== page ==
moral hazard arguments are made merely to fool the feeble-minded, ricardo; you shan't be so silly. The rational for the Fed's regulatory role is not to clamp down on runaway moral hazard, it's to ensure that the financial system is sound. Cutting down on poor lending practices is good in-and-of itself, and because it helps alleviate risk to the system as a whole. if the Fed set out to flog any bankers who went belly up, it might eliminate moral hazard, but it would do nothing to protect our financial system. Certainly, one could also say that, for all bank panics before FDR created the Fed, bankers could not guarantee that they would be bailed out, and in fact weren't. They failed. There was no moral hazard, and yet the system was very unstable. Since the Fed was created, there is much, much more moral hazard, and much, much more stability. These are hardly difficult or debatable things I'm writing, ricardo, but they flatly contradict your reasoning. Perhaps you can modify your argument.

Brad Setser

Should we also consider a counterfactual where many Asian economies (and others) did not intervene as heavily to keep their currencies from appreciating? Based on the work of the Warnocks, I suspect in that world US long-term interest rates would have been higher (for any fed policy path), as such intervention led to an increase in reserves and increased purchases of US bonds. A weaker dollar would also have encouraged more investment in the tradables sector, and less in the housing sector -- so the composition of US output would differ.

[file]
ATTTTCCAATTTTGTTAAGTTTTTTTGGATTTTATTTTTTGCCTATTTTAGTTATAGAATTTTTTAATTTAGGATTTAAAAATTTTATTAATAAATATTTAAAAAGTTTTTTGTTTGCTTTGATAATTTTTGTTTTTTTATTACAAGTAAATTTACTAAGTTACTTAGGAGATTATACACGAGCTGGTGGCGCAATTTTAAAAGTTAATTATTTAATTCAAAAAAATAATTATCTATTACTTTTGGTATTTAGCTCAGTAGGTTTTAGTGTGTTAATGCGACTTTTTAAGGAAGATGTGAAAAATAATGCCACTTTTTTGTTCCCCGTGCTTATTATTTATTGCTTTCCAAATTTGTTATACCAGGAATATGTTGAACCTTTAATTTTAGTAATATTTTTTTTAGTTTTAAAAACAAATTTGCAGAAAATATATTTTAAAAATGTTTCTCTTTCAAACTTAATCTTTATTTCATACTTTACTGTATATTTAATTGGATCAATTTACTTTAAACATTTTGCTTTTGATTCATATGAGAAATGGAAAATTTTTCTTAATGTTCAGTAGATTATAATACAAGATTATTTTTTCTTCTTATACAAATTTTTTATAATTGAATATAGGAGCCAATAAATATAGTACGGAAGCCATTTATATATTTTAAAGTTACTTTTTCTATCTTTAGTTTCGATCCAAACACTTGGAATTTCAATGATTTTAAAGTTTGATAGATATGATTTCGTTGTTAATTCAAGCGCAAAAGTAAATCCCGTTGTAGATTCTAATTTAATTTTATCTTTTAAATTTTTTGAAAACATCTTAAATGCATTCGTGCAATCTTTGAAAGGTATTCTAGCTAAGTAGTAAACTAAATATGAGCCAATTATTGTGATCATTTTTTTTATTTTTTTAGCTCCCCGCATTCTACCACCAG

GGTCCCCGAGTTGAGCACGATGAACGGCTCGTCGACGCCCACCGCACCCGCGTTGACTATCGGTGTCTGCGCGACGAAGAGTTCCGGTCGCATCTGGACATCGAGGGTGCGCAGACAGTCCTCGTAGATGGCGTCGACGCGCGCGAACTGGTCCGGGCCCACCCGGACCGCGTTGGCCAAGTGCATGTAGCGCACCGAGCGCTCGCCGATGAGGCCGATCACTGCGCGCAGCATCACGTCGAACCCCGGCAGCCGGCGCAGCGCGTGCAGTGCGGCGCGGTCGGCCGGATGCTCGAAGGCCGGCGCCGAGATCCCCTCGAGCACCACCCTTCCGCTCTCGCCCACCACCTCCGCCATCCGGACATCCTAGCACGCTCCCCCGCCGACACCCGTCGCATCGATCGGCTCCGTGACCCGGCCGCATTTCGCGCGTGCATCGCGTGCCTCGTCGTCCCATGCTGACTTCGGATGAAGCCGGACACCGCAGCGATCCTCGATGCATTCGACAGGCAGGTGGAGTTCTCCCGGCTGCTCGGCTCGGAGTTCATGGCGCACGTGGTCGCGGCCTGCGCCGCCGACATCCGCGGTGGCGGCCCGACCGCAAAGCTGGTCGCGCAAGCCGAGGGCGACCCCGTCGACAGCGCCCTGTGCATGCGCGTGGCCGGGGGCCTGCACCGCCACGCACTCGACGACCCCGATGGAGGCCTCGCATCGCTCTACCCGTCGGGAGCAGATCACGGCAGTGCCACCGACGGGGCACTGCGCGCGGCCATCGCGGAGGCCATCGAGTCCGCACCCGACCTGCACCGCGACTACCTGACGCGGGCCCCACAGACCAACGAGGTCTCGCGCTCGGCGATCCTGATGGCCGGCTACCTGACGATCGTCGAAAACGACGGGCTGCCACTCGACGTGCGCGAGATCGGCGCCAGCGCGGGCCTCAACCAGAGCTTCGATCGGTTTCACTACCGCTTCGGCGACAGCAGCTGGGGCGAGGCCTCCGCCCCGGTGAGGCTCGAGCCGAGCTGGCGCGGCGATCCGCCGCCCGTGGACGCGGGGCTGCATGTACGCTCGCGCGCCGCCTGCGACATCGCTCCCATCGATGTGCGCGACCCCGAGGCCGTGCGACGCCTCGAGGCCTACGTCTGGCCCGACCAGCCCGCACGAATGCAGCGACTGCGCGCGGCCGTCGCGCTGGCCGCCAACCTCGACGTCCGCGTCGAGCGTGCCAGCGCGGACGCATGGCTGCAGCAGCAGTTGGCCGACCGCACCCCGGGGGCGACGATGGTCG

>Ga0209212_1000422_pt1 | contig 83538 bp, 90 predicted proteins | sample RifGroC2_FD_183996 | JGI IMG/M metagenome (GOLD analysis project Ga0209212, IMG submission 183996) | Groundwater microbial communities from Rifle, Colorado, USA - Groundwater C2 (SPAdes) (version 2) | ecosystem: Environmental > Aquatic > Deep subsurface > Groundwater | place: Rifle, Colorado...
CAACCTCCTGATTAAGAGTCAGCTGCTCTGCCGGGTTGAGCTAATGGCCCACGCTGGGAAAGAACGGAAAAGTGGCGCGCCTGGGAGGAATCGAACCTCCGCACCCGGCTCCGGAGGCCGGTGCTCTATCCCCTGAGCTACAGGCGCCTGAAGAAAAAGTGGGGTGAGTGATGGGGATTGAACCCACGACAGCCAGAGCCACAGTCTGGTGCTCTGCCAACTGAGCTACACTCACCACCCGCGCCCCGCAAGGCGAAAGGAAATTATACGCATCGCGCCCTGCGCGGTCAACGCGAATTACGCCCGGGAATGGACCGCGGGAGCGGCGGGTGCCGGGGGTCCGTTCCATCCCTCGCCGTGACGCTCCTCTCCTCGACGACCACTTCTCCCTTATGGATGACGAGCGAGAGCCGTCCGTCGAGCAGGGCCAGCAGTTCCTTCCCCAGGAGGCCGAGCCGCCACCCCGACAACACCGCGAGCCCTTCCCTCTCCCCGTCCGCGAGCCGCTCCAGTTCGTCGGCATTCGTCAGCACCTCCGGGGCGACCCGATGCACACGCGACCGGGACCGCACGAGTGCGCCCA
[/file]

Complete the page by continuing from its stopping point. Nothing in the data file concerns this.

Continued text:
I tend to agree both with Dr. Wolf and Dr. Hausmann -- regulation should have been tighter and interest rates should have been higher (Even if that meant less growth), but I would also argue that policy choices outside the US mattered.


I think Brad Setser has it right. The correct assignment of instruments to targets is exchange rate to employment, not short term interest rates to employment. The problem lies in international capital markets. Lower domestic interest rates may have brought forward US dollar devaluation. There is also in macro a tendency to ignore differences in quality (composition) and concentrate only on quantity (totals). Composition matters.

Luis Enrique

I think you need to decouple your bottom line (which I think is an excellent and overlooked point) from the idea that, loosely, 'regulation can't fix this'. Or just change it to regulation alone won't be enough, rather then giving the impression that you think there's no need for a regulatory response.

Your bottom line is quite compatible with the idea that certain regulatory fixes are urgently needed, and seeming to suggest otherwise has diverted readers from your main idea.

Per Kurowski

Of course it takes two to tango! Regulations and macro.

Since Ricardo is admonishing correctly the macro guys let me hit, again and again, at the regulators.

We all know, for a fact, that had it not been for the credit rating agencies giving prime wings to the securities collateralized with real junky sub-prime mortgages, at least this explosive matter would not have gone anywhere.

Therefore in order to avoid repeating history, and next time following these modern pipers of Hamelin over an even more dangerous precipice… the regulators must now decouple the markets from the credit rating agencies.

There are many useful roles that the credit rating agencies can fulfill but forcing the markets to use them invalidates the whole reason for them, since they thereby, on their own, become a prime risk element… or is the next step a rating agencies for credit rating agencies?


I want to say something about "moral hazard". It is based upon a false analogy. People learn from their mistakes, institutions don't. The people who engaged in risky behavior in 1929 are not the same people who did so in 1999. The people who did so in 2006-7 will not be the same people who will try to do so a decade hence.

You cannot teach firms a lesson because the individuals who make up the firm change as do those who are in the markets.